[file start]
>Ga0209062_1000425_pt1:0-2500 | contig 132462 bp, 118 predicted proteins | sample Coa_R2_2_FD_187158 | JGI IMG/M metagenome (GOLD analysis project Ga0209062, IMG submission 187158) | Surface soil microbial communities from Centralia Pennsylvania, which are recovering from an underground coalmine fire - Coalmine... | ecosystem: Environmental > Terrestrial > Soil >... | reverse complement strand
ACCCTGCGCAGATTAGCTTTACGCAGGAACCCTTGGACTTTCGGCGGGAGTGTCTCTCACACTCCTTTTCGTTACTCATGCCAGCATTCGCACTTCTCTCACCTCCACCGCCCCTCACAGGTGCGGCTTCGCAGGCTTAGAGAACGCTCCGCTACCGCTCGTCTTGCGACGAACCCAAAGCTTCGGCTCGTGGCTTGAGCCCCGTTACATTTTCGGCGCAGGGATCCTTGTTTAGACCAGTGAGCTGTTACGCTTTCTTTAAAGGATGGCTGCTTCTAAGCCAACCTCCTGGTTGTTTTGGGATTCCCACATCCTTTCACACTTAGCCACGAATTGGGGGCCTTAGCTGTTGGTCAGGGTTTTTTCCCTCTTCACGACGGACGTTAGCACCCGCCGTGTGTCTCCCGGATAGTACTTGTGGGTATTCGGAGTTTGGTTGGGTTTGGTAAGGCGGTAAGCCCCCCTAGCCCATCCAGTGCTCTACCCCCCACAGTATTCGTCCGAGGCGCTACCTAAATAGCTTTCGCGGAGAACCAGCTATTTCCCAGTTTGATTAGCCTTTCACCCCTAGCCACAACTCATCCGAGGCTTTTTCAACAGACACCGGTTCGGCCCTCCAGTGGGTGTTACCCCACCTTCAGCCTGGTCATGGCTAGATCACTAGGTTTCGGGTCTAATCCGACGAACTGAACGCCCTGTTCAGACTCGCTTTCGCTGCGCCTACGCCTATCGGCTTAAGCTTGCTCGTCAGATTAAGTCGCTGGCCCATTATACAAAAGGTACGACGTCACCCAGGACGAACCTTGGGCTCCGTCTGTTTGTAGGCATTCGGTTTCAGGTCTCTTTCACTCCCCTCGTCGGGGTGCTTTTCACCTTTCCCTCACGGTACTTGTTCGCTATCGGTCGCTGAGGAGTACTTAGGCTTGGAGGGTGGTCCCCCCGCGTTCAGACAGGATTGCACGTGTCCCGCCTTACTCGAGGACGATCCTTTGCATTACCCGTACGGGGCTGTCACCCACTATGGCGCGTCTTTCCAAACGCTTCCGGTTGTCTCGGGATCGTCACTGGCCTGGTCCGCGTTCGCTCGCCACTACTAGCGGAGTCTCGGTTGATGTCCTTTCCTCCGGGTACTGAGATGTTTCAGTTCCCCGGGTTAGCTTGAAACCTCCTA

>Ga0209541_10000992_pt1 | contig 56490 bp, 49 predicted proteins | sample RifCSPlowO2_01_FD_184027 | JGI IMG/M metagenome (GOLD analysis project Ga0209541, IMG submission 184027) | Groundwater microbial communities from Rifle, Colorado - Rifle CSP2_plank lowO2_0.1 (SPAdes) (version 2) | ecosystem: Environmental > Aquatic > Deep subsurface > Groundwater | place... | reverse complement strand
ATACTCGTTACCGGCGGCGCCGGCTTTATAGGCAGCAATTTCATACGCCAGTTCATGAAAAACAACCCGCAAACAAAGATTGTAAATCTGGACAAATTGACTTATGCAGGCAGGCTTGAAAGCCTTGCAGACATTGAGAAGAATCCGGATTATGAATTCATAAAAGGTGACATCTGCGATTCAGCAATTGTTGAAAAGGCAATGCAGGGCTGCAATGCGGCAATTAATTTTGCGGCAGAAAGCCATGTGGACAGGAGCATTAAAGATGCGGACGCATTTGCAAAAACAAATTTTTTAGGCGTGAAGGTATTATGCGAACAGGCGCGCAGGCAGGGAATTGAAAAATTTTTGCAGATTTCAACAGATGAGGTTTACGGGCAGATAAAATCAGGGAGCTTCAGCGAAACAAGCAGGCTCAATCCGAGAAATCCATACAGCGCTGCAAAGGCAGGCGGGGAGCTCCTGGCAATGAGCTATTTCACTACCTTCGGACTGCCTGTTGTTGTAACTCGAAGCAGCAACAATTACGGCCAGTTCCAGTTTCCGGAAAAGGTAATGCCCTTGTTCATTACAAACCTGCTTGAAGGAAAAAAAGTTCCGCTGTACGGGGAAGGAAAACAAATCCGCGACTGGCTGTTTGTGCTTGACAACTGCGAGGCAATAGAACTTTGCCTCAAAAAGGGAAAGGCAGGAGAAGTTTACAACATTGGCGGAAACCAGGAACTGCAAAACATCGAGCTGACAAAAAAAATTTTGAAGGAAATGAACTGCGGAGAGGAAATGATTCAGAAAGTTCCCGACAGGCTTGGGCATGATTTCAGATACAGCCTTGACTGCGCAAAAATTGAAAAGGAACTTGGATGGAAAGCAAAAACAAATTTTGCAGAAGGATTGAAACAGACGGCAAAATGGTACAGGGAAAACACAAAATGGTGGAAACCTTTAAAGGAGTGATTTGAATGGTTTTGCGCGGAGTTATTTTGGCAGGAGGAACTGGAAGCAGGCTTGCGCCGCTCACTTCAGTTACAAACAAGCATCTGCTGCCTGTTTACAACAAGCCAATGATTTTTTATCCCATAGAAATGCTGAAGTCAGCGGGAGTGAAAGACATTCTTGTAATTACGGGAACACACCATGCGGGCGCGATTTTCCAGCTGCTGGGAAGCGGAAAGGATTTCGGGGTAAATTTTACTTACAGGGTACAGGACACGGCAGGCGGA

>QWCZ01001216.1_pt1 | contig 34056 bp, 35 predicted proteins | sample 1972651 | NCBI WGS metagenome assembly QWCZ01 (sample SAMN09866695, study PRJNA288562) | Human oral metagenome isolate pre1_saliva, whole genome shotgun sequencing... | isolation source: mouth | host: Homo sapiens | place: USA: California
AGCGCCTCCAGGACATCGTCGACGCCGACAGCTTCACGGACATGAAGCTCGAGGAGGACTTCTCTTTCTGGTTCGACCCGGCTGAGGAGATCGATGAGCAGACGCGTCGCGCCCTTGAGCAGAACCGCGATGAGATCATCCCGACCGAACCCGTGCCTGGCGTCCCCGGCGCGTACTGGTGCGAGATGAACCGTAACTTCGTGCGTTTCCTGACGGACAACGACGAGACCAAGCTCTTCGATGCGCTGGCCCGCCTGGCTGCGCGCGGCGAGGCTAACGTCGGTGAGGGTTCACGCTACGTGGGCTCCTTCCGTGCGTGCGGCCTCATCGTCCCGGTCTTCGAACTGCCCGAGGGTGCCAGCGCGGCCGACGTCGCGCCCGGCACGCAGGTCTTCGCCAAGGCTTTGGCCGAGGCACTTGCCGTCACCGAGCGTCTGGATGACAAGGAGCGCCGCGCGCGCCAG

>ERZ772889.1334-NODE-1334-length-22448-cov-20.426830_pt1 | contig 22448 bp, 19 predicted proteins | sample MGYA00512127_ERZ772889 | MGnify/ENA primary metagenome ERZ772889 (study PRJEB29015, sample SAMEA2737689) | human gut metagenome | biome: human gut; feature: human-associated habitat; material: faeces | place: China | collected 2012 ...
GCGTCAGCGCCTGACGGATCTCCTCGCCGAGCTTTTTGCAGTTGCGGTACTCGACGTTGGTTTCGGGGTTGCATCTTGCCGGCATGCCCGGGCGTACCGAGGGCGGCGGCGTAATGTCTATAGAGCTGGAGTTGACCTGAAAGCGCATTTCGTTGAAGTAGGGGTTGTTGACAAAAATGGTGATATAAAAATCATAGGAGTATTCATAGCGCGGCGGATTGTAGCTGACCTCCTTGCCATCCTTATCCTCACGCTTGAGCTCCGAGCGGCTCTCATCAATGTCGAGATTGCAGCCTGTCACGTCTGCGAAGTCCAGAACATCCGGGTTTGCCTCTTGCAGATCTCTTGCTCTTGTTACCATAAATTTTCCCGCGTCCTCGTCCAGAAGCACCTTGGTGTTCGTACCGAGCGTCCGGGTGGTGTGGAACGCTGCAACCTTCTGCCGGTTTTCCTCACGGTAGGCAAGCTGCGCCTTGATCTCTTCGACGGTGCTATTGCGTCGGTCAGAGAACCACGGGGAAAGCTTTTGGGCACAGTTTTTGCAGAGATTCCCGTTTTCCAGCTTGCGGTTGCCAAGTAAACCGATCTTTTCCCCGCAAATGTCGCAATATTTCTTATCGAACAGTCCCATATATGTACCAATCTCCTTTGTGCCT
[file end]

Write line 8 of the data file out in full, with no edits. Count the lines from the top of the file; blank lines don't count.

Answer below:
GCGTCAGCGCCTGACGGATCTCCTCGCCGAGCTTTTTGCAGTTGCGGTACTCGACGTTGGTTTCGGGGTTGCATCTTGCCGGCATGCCCGGGCGTACCGAGGGCGGCGGCGTAATGTCTATAGAGCTGGAGTTGACCTGAAAGCGCATTTCGTTGAAGTAGGGGTTGTTGACAAAAATGGTGATATAAAAATCATAGGAGTATTCATAGCGCGGCGGATTGTAGCTGACCTCCTTGCCATCCTTATCCTCACGCTTGAGCTCCGAGCGGCTCTCATCAATGTCGAGATTGCAGCCTGTCACGTCTGCGAAGTCCAGAACATCCGGGTTTGCCTCTTGCAGATCTCTTGCTCTTGTTACCATAAATTTTCCCGCGTCCTCGTCCAGAAGCACCTTGGTGTTCGTACCGAGCGTCCGGGTGGTGTGGAACGCTGCAACCTTCTGCCGGTTTTCCTCACGGTAGGCAAGCTGCGCCTTGATCTCTTCGACGGTGCTATTGCGTCGGTCAGAGAACCACGGGGAAAGCTTTTGGGCACAGTTTTTGCAGAGATTCCCGTTTTCCAGCTTGCGGTTGCCAAGTAAACCGATCTTTTCCCCGCAAATGTCGCAATATTTCTTATCGAACAGTCCCATATATGTACCAATCTCCTTTGTGCCT